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October auto sales down: 5 things that can be learned from numbers

November 4, 2016
Sales of new cars and trucks fell about 6.7 percent in October even though the overall health of the industry remains strong.
How can both things be true?
"First, October of 2015 was one of the highest sales months in the history of the industry, so being ‘down’ compared to last year was almost inevitable," said Karl Brauer, a senior analyst for Kelley Blue Book. "Second, there were two fewer selling days in October 2016 versus 2015, along with an East Coast hurricane impacting sales in that region."
In fact, industry analysts predict that the industry remains on track to sell about 17.4 million new cars and trucks this year — a number that would be the second most in the history of the U.S. auto industry.
So, with that in mind, here are five things that have stood out so far as individual automakers reported:
Honda sold nearly 5,000 more trucks than cars. Say what? Yes, Honda sold 65,569 "trucks" in October compared with 60,592 cars. Here, the catch-all industry lingo for "trucks" is used, which includes SUVs and vehicles such as the Honda Ridgeline, Pilot and CRV and even the Odyssey minivan.
Still, we’re talking about Honda, the brand best known for the Civic and Accord passenger cars. Honda’s ratio of trucks to cars is yet another piece of data that shows how much consumer preferences have changed from cars to crossovers and SUVs.
FCA is charging ahead with Ram. Sales of the Ram brand increased 12 percent in October, making it one of the few bright spots for Fiat Chrysler Automobiles.
FCA’s truck brand was the only brand that reported a U.S. sales gain in October. Ram’s strong performance was expected, but still revealing.
Ram’s October sales gain comes on the heels of Ram outselling Silverado for the first time in at least five years. Ram achieved that feat in September with big incentives that topped $7,000. FCA CEO Sergio Marchionne said last month the automaker planned to continue to keep pressure on the industry with Ram incentives.
The automaker is currently offering up to 20 percent off some Ram 1500 models. Ram was unable to top Silverado in October. FCA sold 43,891 Ram pickups, or 7 percent more than the same month last year.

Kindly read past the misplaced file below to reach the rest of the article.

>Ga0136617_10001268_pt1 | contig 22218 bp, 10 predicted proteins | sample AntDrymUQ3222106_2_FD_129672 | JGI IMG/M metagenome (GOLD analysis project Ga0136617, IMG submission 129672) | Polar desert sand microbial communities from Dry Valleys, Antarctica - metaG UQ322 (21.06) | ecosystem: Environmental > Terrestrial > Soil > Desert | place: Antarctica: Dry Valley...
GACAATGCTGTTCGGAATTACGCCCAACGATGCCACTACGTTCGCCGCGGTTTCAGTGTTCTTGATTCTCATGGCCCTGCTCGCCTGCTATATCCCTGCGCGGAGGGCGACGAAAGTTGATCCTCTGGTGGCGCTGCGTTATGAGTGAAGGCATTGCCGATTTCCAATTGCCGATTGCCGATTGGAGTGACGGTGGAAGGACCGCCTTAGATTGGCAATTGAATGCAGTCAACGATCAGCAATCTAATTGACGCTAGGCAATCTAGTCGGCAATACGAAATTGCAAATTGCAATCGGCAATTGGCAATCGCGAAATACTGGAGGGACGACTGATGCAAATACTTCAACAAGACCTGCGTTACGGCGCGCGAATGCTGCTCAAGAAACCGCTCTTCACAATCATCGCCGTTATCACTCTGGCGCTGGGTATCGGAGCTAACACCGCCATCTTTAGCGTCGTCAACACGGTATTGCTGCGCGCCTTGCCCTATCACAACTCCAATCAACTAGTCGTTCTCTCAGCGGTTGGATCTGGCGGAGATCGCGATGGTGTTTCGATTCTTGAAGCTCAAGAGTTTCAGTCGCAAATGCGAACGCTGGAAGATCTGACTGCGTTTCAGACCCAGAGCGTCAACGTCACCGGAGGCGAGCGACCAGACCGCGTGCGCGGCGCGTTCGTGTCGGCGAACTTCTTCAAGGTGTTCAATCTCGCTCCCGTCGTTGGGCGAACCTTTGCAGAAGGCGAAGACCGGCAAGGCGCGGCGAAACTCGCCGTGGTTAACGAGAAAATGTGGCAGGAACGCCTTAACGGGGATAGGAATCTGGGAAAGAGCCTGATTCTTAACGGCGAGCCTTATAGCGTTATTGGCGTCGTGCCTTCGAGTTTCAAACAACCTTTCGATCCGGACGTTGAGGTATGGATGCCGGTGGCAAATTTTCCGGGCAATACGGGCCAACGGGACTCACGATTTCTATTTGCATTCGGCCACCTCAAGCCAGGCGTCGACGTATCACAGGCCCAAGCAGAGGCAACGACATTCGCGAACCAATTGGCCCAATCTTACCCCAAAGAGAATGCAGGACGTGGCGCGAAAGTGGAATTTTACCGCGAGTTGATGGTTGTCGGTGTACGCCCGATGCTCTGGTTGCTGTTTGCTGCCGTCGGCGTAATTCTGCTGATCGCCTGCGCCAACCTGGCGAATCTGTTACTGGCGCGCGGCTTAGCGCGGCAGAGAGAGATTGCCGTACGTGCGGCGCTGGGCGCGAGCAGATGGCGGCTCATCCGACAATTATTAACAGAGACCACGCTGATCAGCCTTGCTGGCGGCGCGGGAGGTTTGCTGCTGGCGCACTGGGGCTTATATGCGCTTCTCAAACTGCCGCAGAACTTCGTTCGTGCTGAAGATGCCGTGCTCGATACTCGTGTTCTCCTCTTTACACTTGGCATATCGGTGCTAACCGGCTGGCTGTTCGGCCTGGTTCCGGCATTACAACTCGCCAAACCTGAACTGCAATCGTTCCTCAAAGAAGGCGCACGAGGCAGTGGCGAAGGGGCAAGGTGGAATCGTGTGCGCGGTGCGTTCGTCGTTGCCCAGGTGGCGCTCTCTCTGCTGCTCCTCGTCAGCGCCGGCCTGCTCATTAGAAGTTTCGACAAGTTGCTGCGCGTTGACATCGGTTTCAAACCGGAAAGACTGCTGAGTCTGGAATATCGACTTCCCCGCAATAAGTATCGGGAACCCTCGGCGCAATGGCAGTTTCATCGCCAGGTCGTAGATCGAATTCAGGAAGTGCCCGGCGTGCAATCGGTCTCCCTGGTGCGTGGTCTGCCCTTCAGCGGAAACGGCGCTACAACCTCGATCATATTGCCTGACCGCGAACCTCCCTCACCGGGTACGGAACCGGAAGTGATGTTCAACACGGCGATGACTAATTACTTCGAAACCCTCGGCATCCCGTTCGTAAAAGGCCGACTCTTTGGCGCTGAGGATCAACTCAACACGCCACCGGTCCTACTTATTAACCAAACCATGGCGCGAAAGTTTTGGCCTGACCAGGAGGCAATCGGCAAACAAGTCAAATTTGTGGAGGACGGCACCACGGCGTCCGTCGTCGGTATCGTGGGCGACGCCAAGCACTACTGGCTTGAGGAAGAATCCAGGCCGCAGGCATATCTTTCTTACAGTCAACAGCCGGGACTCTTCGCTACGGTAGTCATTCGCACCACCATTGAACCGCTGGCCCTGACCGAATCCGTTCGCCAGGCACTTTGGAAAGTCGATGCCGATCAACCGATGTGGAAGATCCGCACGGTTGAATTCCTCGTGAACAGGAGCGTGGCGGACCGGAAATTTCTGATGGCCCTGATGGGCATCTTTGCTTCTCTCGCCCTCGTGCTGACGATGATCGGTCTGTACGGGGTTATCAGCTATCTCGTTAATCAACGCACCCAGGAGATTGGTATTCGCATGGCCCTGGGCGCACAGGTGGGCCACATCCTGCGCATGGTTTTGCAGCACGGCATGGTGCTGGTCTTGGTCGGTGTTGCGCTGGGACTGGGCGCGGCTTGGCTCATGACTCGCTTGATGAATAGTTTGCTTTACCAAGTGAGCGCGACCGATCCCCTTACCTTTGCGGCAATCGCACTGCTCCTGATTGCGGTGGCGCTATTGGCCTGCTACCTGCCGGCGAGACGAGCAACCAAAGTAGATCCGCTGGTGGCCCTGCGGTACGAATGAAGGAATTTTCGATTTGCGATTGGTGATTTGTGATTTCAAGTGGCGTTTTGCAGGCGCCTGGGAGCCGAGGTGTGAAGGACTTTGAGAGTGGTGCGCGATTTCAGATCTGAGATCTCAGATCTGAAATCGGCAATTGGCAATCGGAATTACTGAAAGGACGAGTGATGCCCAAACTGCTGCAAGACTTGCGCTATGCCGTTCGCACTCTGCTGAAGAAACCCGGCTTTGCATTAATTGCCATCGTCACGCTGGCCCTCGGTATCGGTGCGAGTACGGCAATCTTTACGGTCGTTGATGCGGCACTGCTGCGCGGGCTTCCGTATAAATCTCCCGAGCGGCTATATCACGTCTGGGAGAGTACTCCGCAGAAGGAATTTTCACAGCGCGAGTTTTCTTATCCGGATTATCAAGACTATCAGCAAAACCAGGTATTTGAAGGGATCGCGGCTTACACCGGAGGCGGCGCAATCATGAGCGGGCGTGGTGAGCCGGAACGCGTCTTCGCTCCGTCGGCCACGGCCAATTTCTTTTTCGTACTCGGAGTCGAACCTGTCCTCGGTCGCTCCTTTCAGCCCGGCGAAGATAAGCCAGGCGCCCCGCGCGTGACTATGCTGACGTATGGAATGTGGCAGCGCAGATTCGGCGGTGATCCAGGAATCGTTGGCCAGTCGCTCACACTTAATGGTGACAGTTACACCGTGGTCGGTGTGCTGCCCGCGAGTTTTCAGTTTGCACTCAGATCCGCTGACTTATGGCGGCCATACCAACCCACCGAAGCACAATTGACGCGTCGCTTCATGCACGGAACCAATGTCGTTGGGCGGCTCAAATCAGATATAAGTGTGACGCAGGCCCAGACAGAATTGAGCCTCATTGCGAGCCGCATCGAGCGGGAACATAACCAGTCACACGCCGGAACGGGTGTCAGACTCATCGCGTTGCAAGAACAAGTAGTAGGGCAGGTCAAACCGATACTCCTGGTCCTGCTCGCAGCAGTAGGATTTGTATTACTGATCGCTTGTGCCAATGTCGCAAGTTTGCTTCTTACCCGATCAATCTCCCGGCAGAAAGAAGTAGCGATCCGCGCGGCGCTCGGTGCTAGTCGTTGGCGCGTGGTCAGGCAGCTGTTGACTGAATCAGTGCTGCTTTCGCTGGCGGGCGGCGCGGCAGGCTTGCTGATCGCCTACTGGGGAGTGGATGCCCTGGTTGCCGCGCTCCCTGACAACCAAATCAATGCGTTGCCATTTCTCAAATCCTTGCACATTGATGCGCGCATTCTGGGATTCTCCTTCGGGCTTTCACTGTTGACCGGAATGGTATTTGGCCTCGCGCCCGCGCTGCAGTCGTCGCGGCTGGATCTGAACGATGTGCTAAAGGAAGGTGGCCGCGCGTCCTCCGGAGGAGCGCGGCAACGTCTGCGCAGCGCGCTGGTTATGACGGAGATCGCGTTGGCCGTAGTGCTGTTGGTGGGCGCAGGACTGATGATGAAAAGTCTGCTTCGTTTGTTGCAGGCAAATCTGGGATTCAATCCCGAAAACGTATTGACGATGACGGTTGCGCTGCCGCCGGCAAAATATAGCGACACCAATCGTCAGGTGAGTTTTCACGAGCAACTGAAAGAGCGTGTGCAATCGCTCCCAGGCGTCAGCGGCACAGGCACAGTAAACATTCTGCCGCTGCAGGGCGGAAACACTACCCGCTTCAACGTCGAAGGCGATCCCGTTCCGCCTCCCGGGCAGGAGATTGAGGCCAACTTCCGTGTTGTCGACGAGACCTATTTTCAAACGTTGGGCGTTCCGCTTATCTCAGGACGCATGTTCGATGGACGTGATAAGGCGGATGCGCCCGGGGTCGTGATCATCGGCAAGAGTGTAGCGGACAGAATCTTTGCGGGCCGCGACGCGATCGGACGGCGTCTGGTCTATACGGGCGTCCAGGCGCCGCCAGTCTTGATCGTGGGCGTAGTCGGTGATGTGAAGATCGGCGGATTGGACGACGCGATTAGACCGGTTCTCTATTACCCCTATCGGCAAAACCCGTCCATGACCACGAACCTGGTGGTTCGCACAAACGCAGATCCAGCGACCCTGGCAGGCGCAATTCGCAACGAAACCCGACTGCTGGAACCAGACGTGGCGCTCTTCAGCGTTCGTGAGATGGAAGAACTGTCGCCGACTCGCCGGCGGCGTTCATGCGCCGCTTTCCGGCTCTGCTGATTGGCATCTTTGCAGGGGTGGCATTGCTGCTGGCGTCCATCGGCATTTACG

Big, full-size SUVs help GM. Chevrolet’s Suburban, Tahoe and Yukon helped to power GM to better-than-expected results. Sales of those big, body-on-frame brutes increased 85 percent, 81 percent and 61 percent respectively.
Meanwhile, at Buick, sales of the Encore rose 8 percent and the brand sold more than 2,300 new Envision SUVs while sales of all of Buick’s cars fell.
GM’s U.S. sales fell 1.7 percent in October, less than the approximate 6.7 percent decline for the industry.
"GM sales exceeded analysts’ forecasts across the board, and Chevrolet’s strong retail sales is a promising sign of healthy profits," said Rebecca Lindland, also with Kelley Blue Book. "Large pickup truck sales continue to be soft, but large SUVs provide a mitigating cushion."
The fallout from Volkswagen’s diesel gate scandal continues. Volkswagen Group’s namesake brand continued its prolonged sales slump as the company tries to overcome a diesel emissions scandal and an outdated product lineup that have kept shoppers away from the showroom. VW brand sales reversed 18.5 percent to 24,779 units.
"Volkswagen has to reinvent itself," said Michelle Krebs, senior analyst for "It was the diesel brand. What is it going to be now?"
Still steering clear of the danger zone. The pace of auto industry sales continues to keep the auto industry hovering above the danger zone. Average industry incentives are increasing, and are at record highs, but the average transaction prices of new cars and trucks also are at record levels.
GM’s average transaction price in October was $36,155, or $1,000 more than a year ago.
Kelley Blue Book reported the average purchase price for a new vehicle in October was about $34,663 — a 2.3 percent annual increase.